Objective: To explore the role of meniscal tears and meniscal malposition as risk factors for subsequent cartilage loss in subjects with symptomatic osteoarthritis (OA).
Methods: Study subjects were patients with symptomatic knee OA from the Boston Osteoarthritis of the Knee Study. Baseline assessments included knee magnetic resonance imaging (MRI) with followup MRI at 15 and 30 months. Cartilage and meniscal damage were scored on MRI in the medial and lateral tibiofemoral joints using the semiquantitative whole-organ magnetic resonance imaging score. Tibiofemoral cartilage was scored on MR images of all 5 plates of each tibiofemoral joint, and the meniscal position was measured using eFilm Workstation software. A proportional odds logistic regression model with generalized estimating equations was used to assess the effect of each predictor (meniscal position factor and meniscal damage as dichotomous predictors in each model) on cartilage loss in each of the 5 plates within a compartment. Models were adjusted for age, body mass index (BMI), tibial width, and sex.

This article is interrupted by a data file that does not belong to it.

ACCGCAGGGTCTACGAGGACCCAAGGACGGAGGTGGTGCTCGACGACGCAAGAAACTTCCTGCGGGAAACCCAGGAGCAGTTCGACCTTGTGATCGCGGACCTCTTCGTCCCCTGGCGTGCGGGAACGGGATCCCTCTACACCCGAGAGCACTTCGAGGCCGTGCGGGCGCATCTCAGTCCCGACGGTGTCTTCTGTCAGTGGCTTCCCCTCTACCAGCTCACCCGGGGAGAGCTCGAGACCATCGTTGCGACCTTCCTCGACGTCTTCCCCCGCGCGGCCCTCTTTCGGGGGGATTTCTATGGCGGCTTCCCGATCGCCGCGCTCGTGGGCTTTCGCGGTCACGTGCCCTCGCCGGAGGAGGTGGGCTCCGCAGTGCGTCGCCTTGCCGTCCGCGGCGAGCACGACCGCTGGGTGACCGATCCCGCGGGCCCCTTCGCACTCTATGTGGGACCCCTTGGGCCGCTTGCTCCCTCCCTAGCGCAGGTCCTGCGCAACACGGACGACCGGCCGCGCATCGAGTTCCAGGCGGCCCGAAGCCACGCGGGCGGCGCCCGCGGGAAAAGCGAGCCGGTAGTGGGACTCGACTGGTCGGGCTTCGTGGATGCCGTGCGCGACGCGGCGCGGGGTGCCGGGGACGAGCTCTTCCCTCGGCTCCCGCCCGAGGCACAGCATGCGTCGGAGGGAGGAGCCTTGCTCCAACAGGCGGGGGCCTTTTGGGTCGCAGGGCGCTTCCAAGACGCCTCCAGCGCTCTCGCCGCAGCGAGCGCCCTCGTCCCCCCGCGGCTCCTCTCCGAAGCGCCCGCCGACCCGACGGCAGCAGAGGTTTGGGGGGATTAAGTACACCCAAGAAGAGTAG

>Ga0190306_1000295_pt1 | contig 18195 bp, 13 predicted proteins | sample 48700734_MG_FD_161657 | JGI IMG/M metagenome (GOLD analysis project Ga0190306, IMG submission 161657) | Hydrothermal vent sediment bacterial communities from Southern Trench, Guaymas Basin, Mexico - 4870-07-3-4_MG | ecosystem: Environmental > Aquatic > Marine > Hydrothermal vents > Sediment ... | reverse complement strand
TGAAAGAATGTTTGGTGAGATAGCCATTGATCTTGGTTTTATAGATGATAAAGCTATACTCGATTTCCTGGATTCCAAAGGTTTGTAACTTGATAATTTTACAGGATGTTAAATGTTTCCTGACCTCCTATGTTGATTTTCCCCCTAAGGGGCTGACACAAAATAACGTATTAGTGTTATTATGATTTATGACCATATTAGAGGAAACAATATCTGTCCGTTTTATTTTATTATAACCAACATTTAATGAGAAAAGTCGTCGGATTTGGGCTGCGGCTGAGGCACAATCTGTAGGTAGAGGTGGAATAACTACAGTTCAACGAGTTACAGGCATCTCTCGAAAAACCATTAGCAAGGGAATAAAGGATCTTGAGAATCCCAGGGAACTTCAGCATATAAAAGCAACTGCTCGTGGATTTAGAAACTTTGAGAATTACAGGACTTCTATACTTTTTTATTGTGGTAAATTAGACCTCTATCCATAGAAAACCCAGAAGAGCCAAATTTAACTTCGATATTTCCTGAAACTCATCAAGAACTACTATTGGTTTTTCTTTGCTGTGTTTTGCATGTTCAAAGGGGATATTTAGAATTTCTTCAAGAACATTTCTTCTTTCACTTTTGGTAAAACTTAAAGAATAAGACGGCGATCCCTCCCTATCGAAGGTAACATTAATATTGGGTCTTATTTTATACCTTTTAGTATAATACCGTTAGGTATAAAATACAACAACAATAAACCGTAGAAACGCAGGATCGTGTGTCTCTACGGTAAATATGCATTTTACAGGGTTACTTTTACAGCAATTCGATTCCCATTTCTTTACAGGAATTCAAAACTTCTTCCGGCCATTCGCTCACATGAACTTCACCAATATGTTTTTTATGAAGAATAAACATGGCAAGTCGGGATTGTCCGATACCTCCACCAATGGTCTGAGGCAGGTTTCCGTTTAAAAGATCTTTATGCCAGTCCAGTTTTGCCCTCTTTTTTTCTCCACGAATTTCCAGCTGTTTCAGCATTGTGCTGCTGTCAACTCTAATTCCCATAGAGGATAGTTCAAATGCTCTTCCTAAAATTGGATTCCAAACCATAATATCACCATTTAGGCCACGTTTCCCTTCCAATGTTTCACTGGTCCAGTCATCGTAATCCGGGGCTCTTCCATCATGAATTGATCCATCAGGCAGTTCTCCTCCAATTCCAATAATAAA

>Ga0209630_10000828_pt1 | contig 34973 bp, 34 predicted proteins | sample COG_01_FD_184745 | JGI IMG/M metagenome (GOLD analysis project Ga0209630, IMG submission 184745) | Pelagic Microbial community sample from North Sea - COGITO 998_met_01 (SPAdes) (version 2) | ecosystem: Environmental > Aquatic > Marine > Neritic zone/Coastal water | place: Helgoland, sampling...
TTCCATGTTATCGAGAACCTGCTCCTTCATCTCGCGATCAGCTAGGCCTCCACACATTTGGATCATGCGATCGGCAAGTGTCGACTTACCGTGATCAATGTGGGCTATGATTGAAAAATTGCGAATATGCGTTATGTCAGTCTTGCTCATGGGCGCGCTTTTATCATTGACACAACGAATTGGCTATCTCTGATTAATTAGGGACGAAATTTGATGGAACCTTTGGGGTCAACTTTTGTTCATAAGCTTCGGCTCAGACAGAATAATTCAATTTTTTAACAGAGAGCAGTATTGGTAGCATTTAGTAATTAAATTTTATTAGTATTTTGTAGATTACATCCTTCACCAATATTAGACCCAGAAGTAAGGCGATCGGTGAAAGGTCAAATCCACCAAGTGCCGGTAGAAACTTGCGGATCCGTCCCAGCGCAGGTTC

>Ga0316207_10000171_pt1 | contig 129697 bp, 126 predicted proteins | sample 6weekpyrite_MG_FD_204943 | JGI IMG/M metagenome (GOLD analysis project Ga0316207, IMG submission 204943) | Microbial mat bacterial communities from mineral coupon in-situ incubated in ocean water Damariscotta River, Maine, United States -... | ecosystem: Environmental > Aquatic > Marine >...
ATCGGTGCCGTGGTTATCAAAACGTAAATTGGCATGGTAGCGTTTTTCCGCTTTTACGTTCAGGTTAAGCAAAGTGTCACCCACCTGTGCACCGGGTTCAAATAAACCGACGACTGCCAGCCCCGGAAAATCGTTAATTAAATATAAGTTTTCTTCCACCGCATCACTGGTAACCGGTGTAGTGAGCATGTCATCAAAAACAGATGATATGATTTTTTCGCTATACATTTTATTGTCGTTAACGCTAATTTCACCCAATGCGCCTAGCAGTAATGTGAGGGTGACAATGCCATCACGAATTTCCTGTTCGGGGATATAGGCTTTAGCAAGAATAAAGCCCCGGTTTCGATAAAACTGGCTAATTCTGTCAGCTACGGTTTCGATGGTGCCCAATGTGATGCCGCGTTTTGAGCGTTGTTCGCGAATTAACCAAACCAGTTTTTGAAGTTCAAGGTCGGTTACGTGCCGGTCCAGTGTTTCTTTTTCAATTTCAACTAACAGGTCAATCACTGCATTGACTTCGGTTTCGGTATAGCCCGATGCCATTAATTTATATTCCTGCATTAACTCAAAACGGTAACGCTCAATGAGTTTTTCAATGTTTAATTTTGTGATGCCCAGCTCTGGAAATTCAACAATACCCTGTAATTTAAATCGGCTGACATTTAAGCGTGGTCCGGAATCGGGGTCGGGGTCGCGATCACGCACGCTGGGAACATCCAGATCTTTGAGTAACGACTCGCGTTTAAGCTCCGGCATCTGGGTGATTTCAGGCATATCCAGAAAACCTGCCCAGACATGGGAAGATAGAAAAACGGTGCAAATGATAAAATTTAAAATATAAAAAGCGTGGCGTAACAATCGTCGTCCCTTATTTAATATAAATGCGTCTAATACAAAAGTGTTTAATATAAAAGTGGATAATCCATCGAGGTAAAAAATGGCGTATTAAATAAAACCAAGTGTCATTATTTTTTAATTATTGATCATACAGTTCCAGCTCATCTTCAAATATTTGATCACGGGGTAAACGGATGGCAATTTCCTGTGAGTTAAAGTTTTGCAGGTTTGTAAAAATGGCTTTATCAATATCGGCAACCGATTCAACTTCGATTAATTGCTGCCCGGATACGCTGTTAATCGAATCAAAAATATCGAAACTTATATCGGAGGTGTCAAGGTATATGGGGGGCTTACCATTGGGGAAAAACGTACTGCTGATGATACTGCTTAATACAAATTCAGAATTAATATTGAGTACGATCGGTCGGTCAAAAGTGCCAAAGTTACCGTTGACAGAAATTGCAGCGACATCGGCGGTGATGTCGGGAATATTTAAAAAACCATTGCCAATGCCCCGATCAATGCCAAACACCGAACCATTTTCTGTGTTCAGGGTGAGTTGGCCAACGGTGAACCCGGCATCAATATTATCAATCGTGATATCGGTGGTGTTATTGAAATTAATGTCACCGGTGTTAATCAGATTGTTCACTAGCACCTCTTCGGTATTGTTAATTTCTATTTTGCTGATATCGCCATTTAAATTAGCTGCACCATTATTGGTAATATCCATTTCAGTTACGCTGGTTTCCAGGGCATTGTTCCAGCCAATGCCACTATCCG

Results: We assessed 257 subjects whose mean +/- SD age was 66.6 +/- 9.2 years and BMI was 31.5 +/- 5.7 kg/m2; 42% of subjects were female, and 77% of knees had a Kellgren/Lawrence radiographic severity grade > or = 2. In the medial tibiofemoral joint, each measure of meniscal malposition was associated with an increased risk of cartilage loss. There was also a strong association between meniscal damage and cartilage loss. Since meniscal coverage and meniscal height diminished with subluxation, less coverage and reduced height also increased the risk of cartilage loss.
Conclusion: This study highlights the importance of an intact and functioning meniscus in patients with symptomatic knee OA, since the findings demonstrate that loss of this function has important consequences for cartilage loss.